s lenity was probably construed into timidity by Bowles, and it soon became apparent that he must be undeceived.
A peremptory demand for immediate removal was made; no response came, and our troops moved forward.
In the rough draft of the report of the commissioners, part of which is now in the writer's possession, it is stated that on the morning of the 9th of July they dispatched from Kickapoo Town Colonel McLeod, John N. Hensford, Jacob Snively, David Rusk, Colonel Len Williams, Moses L. Patton, and — Robinson, with a communication to Bowles.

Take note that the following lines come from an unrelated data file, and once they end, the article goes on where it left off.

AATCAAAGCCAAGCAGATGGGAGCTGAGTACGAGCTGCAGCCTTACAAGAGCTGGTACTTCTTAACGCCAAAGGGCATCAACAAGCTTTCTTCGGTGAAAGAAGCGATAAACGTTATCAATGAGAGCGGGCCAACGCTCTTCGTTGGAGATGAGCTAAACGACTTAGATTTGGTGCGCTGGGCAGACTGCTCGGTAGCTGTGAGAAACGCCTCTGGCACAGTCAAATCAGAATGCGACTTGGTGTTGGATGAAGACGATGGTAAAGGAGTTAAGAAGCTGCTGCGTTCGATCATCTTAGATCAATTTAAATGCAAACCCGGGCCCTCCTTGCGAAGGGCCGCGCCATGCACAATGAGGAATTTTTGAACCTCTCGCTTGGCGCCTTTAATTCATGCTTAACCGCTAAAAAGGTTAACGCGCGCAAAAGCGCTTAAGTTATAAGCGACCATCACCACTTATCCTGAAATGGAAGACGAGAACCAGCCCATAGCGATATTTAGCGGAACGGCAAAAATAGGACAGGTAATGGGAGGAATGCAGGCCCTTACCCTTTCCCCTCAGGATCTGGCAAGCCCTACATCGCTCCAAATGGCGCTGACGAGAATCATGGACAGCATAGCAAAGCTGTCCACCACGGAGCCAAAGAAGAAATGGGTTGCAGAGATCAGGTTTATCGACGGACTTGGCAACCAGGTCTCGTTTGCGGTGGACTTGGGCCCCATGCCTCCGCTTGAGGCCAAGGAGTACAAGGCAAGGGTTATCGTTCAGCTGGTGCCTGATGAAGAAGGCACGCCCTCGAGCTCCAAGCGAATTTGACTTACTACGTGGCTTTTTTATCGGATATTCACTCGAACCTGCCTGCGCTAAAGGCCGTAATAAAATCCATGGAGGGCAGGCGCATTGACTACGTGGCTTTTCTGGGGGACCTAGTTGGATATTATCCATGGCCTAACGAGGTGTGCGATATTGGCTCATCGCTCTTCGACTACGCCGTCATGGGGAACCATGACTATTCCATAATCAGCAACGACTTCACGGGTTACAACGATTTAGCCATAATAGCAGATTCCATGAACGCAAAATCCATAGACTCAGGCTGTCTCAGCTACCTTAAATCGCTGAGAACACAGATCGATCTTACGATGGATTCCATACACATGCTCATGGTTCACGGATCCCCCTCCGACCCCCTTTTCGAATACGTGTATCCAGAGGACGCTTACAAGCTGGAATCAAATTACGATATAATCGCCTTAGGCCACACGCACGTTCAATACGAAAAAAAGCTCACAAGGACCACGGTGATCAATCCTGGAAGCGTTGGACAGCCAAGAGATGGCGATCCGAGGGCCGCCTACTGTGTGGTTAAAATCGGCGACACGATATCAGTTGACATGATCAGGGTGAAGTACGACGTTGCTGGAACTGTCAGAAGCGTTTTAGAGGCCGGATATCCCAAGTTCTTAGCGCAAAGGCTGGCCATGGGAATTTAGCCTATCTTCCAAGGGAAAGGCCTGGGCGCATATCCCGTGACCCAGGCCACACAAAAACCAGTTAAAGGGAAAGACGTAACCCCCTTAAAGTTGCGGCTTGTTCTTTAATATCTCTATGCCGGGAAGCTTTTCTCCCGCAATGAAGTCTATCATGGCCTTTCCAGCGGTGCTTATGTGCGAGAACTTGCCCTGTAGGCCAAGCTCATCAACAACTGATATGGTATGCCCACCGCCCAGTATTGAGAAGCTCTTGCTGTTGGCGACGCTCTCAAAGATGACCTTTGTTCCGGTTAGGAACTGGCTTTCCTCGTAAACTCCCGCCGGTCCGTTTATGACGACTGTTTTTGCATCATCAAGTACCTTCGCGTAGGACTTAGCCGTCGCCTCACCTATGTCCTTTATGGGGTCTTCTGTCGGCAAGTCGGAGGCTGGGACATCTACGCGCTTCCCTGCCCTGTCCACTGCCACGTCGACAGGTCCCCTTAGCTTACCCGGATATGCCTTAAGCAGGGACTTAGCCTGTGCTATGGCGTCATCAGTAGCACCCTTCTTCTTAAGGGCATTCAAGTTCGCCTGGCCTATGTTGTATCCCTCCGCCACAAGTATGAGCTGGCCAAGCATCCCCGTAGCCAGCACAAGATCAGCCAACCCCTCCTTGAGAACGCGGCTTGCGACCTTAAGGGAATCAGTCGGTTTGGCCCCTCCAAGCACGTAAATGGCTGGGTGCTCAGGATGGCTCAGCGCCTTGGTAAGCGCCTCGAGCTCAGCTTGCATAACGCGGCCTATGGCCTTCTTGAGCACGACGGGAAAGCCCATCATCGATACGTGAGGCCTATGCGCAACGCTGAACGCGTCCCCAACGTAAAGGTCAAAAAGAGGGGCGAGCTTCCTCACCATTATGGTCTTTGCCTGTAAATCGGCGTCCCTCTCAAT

The party was directed to carry a white flag and proceed to the Indian camp, fifteen or twenty miles distant; but, about five miles from the Indian encampment they met Bowles and twenty-one of his warriors, who came up, whooping and painted, and surrounded the messengers.
While Bowles and his warriors were conversing with the messengers, six more Indians joined them and announced the advance of General Rusk's regiment-upon which the wh